Reduce your API calls while searching using Debouncing

A Simple Use Case

So you are implementing a super fast Search functionality in your web application/website. Most simple way to do this would be to fetch results from your server (which in turn make calls to your database) via API calls as user types the search query.

Now this all is fine and good in development environment but in production when you have got a large user base, you want to minimise these calls to your servers (Be it for your Web Server, API Server or Database server). Why? Because hardware limitations my friend, A machine can only serve so many requests concurrently.

Now if you analyse the search functionality implemented, you can see if the user is searching through records and want to find record with search string “Rajesh”, it is really unneccessary to make API calls for — “R”, “Ra”, “Raj”, “Raje”, “Rajes”.

That means the simple idea here is that we should wait for some time to let the user finish his query, Right? But then other questions arises, for how much time or for how many letters we should wait? How will we know user is done and also, what if user wants records starting with “R”?

Here comes the concept of debouncing —

Debouncing by defination means “To remove the small ripple of current that forms when a mechanical switch is pushed in an electrical circuit and makes a series of short contacts.

Whaaaaaattttttttttt?

In Programming context -

Debouncing is a programming practice used to ensure that time-consuming tasks do not fire so often, that it stalls the performance of the web page. In other words, it limits the rate at which a function gets invoked.

So basically it means to delay the instant gratification(I mean API calls). How we can do it?

Using 2 JS concepts -

SetTimeout and Closures

Let’s try to implement the same in a very simple react component

Suppose here is your initial version in React (for HTML part you can make obvious small changes in syntax) -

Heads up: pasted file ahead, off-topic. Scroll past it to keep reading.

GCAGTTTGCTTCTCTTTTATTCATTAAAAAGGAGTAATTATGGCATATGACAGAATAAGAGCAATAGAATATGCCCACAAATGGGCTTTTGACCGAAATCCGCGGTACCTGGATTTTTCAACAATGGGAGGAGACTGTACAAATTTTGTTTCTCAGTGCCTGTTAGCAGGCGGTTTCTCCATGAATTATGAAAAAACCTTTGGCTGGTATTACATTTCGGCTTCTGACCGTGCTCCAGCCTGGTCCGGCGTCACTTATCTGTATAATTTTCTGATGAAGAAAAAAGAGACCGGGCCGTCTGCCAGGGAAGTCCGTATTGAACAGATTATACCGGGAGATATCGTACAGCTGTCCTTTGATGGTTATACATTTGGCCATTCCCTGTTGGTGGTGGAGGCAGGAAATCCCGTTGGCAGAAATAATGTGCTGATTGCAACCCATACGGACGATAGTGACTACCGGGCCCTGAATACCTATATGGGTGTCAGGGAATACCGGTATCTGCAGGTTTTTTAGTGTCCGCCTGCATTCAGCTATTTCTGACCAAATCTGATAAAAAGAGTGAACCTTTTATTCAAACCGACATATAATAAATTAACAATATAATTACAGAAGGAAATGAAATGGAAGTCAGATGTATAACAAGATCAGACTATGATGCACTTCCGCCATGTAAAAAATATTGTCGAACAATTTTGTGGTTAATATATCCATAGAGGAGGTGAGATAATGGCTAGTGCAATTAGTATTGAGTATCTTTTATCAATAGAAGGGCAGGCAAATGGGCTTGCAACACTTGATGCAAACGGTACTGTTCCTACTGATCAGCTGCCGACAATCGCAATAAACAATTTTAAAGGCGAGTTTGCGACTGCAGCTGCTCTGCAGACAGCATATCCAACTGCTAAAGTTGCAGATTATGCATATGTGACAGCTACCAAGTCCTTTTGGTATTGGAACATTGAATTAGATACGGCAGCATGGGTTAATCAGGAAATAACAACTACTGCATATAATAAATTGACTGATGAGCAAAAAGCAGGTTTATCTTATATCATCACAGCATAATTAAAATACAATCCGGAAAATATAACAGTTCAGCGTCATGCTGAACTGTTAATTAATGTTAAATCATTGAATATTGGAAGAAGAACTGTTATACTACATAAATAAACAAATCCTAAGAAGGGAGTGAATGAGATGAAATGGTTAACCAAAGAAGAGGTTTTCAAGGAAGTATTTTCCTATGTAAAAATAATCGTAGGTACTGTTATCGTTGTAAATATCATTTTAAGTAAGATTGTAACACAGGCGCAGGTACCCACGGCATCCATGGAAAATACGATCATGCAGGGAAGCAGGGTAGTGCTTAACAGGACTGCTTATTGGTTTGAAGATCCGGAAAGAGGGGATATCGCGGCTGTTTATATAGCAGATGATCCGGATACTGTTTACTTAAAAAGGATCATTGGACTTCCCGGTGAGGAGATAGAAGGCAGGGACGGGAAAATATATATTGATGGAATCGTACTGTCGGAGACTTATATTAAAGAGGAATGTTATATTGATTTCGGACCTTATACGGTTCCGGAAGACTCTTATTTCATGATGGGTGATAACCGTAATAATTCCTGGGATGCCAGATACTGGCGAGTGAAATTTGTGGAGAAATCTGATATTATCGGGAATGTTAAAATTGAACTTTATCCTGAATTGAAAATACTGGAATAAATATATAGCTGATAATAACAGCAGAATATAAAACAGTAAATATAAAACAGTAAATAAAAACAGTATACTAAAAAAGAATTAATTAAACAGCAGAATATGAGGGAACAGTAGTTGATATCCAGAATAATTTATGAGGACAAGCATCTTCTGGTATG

function App() {let [data, setData] = useState([]);const myOnChange = async (e) => {  let queryString = e.target.value;  let data = await makeAPICall(queryString);  setData(data);}return <><input type="text" onChange={myOnChange}></input>       </>
}

Now to delay the instant gratification what you can do is -

function debouncer(fn, ms) {
let timeout = null;
return function debounced(...args) {
const onComplete = () => {
fn.apply(this, args);
timeout = null;
}
if (timeout) {
clearTimeout(timeout);
}
timeout = setTimeout(onComplete, ms);
};
}
function App() { let [data, setData] = useState([]); const myOnChange = async (e) => {
let queryString = e.target.value;
let data = await makeAPICall(queryString);
setData(data);
}
const debouncedOnChange = debouncer(myOnChange, 1000);
return <><input type="text" onChange={debouncedOnChange}></input> </>
}

Explaination of Debouncer function -

There are total 4 functions used for debouncer function —

  1. debouncer
  2. debounced
  3. onComplete
  4. fn- Function that is passed as argument to debouncer initially.

So debouncer function return a function debounced which does 2 things -

  1. It creates a function which will call the function passed to debouncer after specified milliseconds using setTimeout.

2. It clear out any setTimeout that was scheduled by calling the debounced function previously.

This is only possible due to a amazing feature of JavaScript called closure.

The functions in javascript carries with them the environment in which they were created, just like we carry our childhood memories with us.

So even though the setTimeout gets created by returned function debounced, it changes the variable timeout when it is called.

so if can use that variable in next function to cancel the setTimeout, Amazing isn’t it?

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Daydreamer, Coder

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Rajesh

Rajesh

Daydreamer, Coder

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